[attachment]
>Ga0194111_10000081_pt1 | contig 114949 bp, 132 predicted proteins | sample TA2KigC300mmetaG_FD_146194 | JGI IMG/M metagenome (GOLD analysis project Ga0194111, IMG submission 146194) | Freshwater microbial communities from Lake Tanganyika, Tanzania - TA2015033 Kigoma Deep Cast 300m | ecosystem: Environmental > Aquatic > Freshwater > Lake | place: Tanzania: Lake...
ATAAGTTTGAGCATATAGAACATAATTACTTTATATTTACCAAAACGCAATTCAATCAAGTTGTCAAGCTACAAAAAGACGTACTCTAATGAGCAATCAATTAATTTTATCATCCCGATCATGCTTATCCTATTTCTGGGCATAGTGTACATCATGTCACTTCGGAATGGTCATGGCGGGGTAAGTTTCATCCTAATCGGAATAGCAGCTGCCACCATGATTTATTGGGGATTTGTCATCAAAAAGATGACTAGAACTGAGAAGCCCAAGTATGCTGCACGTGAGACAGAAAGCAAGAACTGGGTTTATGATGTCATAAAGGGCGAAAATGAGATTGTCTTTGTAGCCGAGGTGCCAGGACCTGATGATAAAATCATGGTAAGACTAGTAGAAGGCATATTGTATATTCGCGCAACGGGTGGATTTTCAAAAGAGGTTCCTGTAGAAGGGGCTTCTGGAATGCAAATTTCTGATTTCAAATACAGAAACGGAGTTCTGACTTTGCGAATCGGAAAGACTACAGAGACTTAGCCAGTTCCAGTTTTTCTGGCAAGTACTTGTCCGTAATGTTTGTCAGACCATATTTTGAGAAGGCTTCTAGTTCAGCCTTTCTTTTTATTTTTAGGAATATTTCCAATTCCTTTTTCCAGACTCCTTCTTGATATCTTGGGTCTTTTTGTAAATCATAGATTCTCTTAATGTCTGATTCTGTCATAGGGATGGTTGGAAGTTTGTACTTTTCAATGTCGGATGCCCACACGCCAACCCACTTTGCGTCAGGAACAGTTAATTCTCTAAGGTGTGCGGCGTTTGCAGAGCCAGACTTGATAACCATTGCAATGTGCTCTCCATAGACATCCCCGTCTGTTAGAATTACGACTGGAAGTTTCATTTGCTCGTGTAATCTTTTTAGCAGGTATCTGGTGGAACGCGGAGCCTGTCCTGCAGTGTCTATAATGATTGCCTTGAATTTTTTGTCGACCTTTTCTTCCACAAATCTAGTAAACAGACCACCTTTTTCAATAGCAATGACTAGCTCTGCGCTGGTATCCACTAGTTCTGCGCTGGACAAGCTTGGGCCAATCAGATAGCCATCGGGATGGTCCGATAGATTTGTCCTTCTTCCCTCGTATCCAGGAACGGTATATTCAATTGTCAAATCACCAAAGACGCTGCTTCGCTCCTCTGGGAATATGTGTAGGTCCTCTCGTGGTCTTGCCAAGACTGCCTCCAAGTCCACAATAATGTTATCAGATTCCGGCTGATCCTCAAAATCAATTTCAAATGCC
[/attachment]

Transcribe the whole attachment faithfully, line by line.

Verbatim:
>Ga0194111_10000081_pt1 | contig 114949 bp, 132 predicted proteins | sample TA2KigC300mmetaG_FD_146194 | JGI IMG/M metagenome (GOLD analysis project Ga0194111, IMG submission 146194) | Freshwater microbial communities from Lake Tanganyika, Tanzania - TA2015033 Kigoma Deep Cast 300m | ecosystem: Environmental > Aquatic > Freshwater > Lake | place: Tanzania: Lake...
ATAAGTTTGAGCATATAGAACATAATTACTTTATATTTACCAAAACGCAATTCAATCAAGTTGTCAAGCTACAAAAAGACGTACTCTAATGAGCAATCAATTAATTTTATCATCCCGATCATGCTTATCCTATTTCTGGGCATAGTGTACATCATGTCACTTCGGAATGGTCATGGCGGGGTAAGTTTCATCCTAATCGGAATAGCAGCTGCCACCATGATTTATTGGGGATTTGTCATCAAAAAGATGACTAGAACTGAGAAGCCCAAGTATGCTGCACGTGAGACAGAAAGCAAGAACTGGGTTTATGATGTCATAAAGGGCGAAAATGAGATTGTCTTTGTAGCCGAGGTGCCAGGACCTGATGATAAAATCATGGTAAGACTAGTAGAAGGCATATTGTATATTCGCGCAACGGGTGGATTTTCAAAAGAGGTTCCTGTAGAAGGGGCTTCTGGAATGCAAATTTCTGATTTCAAATACAGAAACGGAGTTCTGACTTTGCGAATCGGAAAGACTACAGAGACTTAGCCAGTTCCAGTTTTTCTGGCAAGTACTTGTCCGTAATGTTTGTCAGACCATATTTTGAGAAGGCTTCTAGTTCAGCCTTTCTTTTTATTTTTAGGAATATTTCCAATTCCTTTTTCCAGACTCCTTCTTGATATCTTGGGTCTTTTTGTAAATCATAGATTCTCTTAATGTCTGATTCTGTCATAGGGATGGTTGGAAGTTTGTACTTTTCAATGTCGGATGCCCACACGCCAACCCACTTTGCGTCAGGAACAGTTAATTCTCTAAGGTGTGCGGCGTTTGCAGAGCCAGACTTGATAACCATTGCAATGTGCTCTCCATAGACATCCCCGTCTGTTAGAATTACGACTGGAAGTTTCATTTGCTCGTGTAATCTTTTTAGCAGGTATCTGGTGGAACGCGGAGCCTGTCCTGCAGTGTCTATAATGATTGCCTTGAATTTTTTGTCGACCTTTTCTTCCACAAATCTAGTAAACAGACCACCTTTTTCAATAGCAATGACTAGCTCTGCGCTGGTATCCACTAGTTCTGCGCTGGACAAGCTTGGGCCAATCAGATAGCCATCGGGATGGTCCGATAGATTTGTCCTTCTTCCCTCGTATCCAGGAACGGTATATTCAATTGTCAAATCACCAAAGACGCTGCTTCGCTCCTCTGGGAATATGTGTAGGTCCTCTCGTGGTCTTGCCAAGACTGCCTCCAAGTCCACAATAATGTTATCAGATTCCGGCTGATCCTCAAAATCAATTTCAAATGCC